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NPM’s Guide To Dog Parks

With dog parks growing in popularity since the pandemic, NPM’s Asha Clearwater explains the dos and dont’s of using these facilities and what her three canine companions get from the experience.

Five minutes and we’re there. The Dog Park. Somewhere that has become one of our dogs’ favourite places for playtime. 


Tails wagging, eyes bright, they’re barking with excitement before I’ve even had time to turn off the car ignition. 


My three poodle crosses are 13 months, nine and 12-and-a-half and each one loves their time at the 3.5 acre site where they can run, amble, sniff and on the days they’re up for a challenge, try out the onsite agility equipment which includes tyres, weave poles and hoop jumps. 


For our older dog looking for a more sedate experience, there’s plenty of spots where she can lie down and keep a watchful eye on her younger ‘siblings’. 



With CCTV, seating and a wooden shelter for humans, where you can hang up leads, plus a water station and plenty of dog poo bins, the site may not be the most sophisticated, but it is secured with solid fencing (to stop paws digging under it), double gates with controlled entry and has everything your dog needs for a good adventure. 


Slots are booked online at a price of £10 for 45 minutes for a maximum of three dogs. Prices rise with the number of four legged friends in attendance. 


Situated on the edge of a village, it has become a go to for dog owners in the area with many booking a group slot - a canine meet and greet where canine companions can play freely together. 


For our three dogs, it has become a weekly treat and works perfectly with our regular walks. They come back well exercised, relaxed and happy. 


As well as using the time to help our energetic young pup burn off some pent-up energy, it’s a good opportunity to work on those important training basics like recall.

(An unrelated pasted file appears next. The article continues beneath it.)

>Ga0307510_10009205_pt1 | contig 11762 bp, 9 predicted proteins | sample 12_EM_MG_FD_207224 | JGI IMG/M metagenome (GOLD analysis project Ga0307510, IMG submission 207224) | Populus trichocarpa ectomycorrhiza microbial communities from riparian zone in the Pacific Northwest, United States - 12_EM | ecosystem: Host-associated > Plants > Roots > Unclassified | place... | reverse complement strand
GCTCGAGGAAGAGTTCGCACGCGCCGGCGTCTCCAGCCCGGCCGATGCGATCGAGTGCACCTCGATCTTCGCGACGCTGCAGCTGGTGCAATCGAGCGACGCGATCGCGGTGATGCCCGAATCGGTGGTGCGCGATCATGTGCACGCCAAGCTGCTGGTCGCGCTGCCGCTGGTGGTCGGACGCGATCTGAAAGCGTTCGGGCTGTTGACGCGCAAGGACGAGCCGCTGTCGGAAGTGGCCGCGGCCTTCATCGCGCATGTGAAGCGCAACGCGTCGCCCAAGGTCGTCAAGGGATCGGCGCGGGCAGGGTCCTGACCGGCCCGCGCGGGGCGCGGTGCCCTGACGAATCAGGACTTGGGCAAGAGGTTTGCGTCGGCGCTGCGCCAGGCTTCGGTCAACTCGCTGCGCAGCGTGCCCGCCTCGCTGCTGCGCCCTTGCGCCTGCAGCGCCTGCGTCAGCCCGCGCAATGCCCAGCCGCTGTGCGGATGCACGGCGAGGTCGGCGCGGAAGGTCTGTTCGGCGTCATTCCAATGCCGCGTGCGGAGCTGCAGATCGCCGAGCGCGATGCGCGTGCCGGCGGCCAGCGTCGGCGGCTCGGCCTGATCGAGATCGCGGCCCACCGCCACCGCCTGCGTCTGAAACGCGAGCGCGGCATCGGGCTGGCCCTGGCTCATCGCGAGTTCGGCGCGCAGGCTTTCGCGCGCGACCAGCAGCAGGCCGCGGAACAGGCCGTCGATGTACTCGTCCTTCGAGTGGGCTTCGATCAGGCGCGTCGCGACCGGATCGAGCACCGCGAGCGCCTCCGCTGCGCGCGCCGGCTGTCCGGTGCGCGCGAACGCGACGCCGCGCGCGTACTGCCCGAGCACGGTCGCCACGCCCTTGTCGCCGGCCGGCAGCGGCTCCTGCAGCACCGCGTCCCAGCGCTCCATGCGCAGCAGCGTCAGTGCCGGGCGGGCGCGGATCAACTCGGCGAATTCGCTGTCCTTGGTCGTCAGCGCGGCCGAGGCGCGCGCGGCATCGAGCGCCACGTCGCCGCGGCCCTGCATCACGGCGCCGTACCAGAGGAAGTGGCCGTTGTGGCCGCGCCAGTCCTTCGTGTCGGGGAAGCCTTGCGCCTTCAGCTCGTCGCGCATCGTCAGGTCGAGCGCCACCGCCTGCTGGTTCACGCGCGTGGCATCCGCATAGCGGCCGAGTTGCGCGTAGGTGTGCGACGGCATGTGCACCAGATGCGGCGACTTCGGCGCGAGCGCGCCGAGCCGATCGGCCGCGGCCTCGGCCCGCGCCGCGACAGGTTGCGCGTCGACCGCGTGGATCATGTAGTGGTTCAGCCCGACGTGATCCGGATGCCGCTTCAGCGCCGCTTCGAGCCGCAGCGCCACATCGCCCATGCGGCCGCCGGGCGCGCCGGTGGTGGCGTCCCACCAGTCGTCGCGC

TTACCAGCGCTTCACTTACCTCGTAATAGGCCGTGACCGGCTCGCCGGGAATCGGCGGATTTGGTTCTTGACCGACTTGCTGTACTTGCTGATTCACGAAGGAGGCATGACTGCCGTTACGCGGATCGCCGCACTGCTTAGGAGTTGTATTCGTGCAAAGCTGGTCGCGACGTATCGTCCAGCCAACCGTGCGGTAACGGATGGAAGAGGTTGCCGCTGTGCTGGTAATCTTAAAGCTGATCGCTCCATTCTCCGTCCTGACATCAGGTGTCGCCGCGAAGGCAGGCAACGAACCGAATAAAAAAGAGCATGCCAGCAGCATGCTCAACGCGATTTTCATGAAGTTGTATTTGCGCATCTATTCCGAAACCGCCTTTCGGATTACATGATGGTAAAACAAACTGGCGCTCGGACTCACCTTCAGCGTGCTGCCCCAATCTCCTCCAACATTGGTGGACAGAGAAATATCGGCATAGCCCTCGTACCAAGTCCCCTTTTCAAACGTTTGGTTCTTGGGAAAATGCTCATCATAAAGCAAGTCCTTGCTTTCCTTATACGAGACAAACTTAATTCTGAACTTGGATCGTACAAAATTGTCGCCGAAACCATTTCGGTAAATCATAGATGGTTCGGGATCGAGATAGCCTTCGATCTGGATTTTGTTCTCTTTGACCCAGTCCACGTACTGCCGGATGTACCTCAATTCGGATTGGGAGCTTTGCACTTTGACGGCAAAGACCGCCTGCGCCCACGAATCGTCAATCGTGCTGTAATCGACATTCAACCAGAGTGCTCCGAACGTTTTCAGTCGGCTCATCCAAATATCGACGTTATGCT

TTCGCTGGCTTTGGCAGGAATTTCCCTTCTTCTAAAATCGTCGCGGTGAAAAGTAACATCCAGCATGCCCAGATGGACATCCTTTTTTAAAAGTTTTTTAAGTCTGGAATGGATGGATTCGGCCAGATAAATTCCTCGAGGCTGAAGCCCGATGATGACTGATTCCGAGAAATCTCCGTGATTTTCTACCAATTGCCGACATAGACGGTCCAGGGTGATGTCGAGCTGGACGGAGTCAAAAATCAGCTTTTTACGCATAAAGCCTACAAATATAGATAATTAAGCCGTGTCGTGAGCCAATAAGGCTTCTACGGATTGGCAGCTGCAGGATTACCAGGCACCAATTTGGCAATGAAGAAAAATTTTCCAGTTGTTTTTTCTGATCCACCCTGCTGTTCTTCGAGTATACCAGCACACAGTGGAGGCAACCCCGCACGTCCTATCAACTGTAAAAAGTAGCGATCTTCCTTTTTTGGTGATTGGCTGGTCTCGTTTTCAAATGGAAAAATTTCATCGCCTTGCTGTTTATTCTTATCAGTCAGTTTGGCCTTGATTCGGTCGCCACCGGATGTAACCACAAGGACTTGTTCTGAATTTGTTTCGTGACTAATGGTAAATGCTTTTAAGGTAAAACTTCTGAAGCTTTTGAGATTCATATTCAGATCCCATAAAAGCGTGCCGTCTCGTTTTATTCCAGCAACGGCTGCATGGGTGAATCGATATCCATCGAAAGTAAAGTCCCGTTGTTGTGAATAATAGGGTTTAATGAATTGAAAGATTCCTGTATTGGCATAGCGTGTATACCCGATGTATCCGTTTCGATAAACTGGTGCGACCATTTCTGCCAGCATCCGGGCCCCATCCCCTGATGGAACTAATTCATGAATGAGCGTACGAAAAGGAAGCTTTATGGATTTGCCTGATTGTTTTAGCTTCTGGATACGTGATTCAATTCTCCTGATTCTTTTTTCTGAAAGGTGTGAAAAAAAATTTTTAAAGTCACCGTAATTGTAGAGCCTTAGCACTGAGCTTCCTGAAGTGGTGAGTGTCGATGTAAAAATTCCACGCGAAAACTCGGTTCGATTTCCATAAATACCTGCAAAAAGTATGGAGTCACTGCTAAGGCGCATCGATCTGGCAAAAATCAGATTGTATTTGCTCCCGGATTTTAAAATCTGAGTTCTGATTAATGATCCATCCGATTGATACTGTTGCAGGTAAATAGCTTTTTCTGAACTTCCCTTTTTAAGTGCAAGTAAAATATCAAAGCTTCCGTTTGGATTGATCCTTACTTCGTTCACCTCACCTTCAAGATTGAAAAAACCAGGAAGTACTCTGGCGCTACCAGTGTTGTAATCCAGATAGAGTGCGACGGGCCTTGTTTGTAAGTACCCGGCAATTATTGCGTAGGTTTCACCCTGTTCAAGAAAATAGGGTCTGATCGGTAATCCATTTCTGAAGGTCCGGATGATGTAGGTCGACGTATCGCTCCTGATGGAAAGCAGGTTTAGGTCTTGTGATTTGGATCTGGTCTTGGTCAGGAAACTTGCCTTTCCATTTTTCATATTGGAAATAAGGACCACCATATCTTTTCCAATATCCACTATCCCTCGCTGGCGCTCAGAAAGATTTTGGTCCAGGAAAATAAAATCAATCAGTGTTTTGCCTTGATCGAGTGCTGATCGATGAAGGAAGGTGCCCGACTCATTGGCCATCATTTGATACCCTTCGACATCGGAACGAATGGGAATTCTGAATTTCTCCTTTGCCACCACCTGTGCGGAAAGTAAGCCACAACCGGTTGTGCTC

It’s a fantastic way to prevent problems associated with boredom and lack of exercise, like destructive behaviours and escape attempts. 


Dog parks can be an excellent way for our four legged friends to exercise and gain mental stimulation to help them stay happy and healthy. They can also help them practice social skills with other dogs and people.


However, these places where multiple canines share the same space can increase the risk of disease and the spread of internal and external parasites without sufficient preventive measures. 


So, before booking a park visit always:


  1. Follow your vet’s advice on vaccinations and parasite prevention
  2. Ensure the park is fully secured
  3. Take along plenty of poo bags and water (not all parks provide them) 
  4. Test your dog’s temperament around other dogs and people beforehand if you’re thinking of taking your dog to a group session
  5. Allow some time for your dog to adjust, but if they’re clearly not having fun, leave
  6. Keep a close eye on your dog at all times
  7. Stay close enough to your dog so you can intervene if an interaction starts to take a turn
  8. Stay away from the park if your canine is coughing or showing any signs of illness. Instead contact your local vet. 

Do you and your dog visit a dog park regularly? Tell us about your experiences and share your pics with us.             

#PetPawsitivity #NPM24 

Press Office

For media information, images or to speak to a spokesperson about National Pet Month please contact Taz Thornton or Asha Clearwater at Turquoise Tiger on +44 (0)7920 461 044 or email

Please note we have access to a range of spokespeople via our coordinators, sponsors and most animal welfare organisations and charities who get involved with NPM.

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